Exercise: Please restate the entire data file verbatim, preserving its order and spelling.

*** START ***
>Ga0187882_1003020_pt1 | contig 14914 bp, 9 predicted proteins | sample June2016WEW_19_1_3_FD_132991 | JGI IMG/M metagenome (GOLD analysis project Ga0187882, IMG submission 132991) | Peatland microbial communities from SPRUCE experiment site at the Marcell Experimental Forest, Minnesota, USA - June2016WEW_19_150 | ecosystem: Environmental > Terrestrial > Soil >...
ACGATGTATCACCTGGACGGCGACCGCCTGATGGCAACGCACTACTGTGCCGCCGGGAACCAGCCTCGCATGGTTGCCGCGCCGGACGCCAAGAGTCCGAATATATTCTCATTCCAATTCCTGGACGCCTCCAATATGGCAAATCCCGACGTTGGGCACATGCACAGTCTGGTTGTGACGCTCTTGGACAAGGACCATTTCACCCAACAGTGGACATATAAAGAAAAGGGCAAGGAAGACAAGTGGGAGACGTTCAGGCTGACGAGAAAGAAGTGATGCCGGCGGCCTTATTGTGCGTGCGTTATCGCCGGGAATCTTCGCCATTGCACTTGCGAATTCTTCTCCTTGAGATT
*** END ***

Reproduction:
>Ga0187882_1003020_pt1 | contig 14914 bp, 9 predicted proteins | sample June2016WEW_19_1_3_FD_132991 | JGI IMG/M metagenome (GOLD analysis project Ga0187882, IMG submission 132991) | Peatland microbial communities from SPRUCE experiment site at the Marcell Experimental Forest, Minnesota, USA - June2016WEW_19_150 | ecosystem: Environmental > Terrestrial > Soil >...
ACGATGTATCACCTGGACGGCGACCGCCTGATGGCAACGCACTACTGTGCCGCCGGGAACCAGCCTCGCATGGTTGCCGCGCCGGACGCCAAGAGTCCGAATATATTCTCATTCCAATTCCTGGACGCCTCCAATATGGCAAATCCCGACGTTGGGCACATGCACAGTCTGGTTGTGACGCTCTTGGACAAGGACCATTTCACCCAACAGTGGACATATAAAGAAAAGGGCAAGGAAGACAAGTGGGAGACGTTCAGGCTGACGAGAAAGAAGTGATGCCGGCGGCCTTATTGTGCGTGCGTTATCGCCGGGAATCTTCGCCATTGCACTTGCGAATTCTTCTCCTTGAGATT